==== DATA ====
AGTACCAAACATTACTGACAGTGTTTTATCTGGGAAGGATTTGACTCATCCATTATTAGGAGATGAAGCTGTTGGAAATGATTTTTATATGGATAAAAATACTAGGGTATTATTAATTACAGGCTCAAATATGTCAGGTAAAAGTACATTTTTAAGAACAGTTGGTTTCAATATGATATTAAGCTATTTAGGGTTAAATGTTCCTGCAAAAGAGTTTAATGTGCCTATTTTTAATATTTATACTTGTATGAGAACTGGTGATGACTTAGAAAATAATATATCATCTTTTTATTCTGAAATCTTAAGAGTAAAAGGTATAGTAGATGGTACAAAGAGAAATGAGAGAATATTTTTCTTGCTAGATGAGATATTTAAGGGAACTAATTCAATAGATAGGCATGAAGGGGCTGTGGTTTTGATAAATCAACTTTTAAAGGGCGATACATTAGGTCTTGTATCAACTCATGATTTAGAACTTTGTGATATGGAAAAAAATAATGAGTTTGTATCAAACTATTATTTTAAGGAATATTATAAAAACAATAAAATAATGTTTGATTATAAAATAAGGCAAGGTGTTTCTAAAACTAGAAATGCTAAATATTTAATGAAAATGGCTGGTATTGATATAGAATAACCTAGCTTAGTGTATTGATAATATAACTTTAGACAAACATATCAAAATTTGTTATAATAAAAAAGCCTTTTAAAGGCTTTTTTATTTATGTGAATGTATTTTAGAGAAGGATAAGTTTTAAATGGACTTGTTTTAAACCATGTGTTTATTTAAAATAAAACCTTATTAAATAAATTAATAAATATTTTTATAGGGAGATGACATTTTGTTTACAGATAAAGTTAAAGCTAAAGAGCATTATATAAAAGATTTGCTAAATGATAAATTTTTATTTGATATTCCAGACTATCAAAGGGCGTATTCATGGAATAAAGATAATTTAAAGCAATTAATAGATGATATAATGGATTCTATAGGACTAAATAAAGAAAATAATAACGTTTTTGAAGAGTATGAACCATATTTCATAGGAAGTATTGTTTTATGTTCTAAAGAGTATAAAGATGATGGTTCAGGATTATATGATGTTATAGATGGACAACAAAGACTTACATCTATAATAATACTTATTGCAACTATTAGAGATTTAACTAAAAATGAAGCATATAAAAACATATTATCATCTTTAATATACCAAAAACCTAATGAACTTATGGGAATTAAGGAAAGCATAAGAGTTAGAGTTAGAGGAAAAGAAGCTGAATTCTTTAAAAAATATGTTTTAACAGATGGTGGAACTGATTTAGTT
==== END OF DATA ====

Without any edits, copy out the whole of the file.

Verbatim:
AGTACCAAACATTACTGACAGTGTTTTATCTGGGAAGGATTTGACTCATCCATTATTAGGAGATGAAGCTGTTGGAAATGATTTTTATATGGATAAAAATACTAGGGTATTATTAATTACAGGCTCAAATATGTCAGGTAAAAGTACATTTTTAAGAACAGTTGGTTTCAATATGATATTAAGCTATTTAGGGTTAAATGTTCCTGCAAAAGAGTTTAATGTGCCTATTTTTAATATTTATACTTGTATGAGAACTGGTGATGACTTAGAAAATAATATATCATCTTTTTATTCTGAAATCTTAAGAGTAAAAGGTATAGTAGATGGTACAAAGAGAAATGAGAGAATATTTTTCTTGCTAGATGAGATATTTAAGGGAACTAATTCAATAGATAGGCATGAAGGGGCTGTGGTTTTGATAAATCAACTTTTAAAGGGCGATACATTAGGTCTTGTATCAACTCATGATTTAGAACTTTGTGATATGGAAAAAAATAATGAGTTTGTATCAAACTATTATTTTAAGGAATATTATAAAAACAATAAAATAATGTTTGATTATAAAATAAGGCAAGGTGTTTCTAAAACTAGAAATGCTAAATATTTAATGAAAATGGCTGGTATTGATATAGAATAACCTAGCTTAGTGTATTGATAATATAACTTTAGACAAACATATCAAAATTTGTTATAATAAAAAAGCCTTTTAAAGGCTTTTTTATTTATGTGAATGTATTTTAGAGAAGGATAAGTTTTAAATGGACTTGTTTTAAACCATGTGTTTATTTAAAATAAAACCTTATTAAATAAATTAATAAATATTTTTATAGGGAGATGACATTTTGTTTACAGATAAAGTTAAAGCTAAAGAGCATTATATAAAAGATTTGCTAAATGATAAATTTTTATTTGATATTCCAGACTATCAAAGGGCGTATTCATGGAATAAAGATAATTTAAAGCAATTAATAGATGATATAATGGATTCTATAGGACTAAATAAAGAAAATAATAACGTTTTTGAAGAGTATGAACCATATTTCATAGGAAGTATTGTTTTATGTTCTAAAGAGTATAAAGATGATGGTTCAGGATTATATGATGTTATAGATGGACAACAAAGACTTACATCTATAATAATACTTATTGCAACTATTAGAGATTTAACTAAAAATGAAGCATATAAAAACATATTATCATCTTTAATATACCAAAAACCTAATGAACTTATGGGAATTAAGGAAAGCATAAGAGTTAGAGTTAGAGGAAAAGAAGCTGAATTCTTTAAAAAATATGTTTTAACAGATGGTGGAACTGATTTAGTT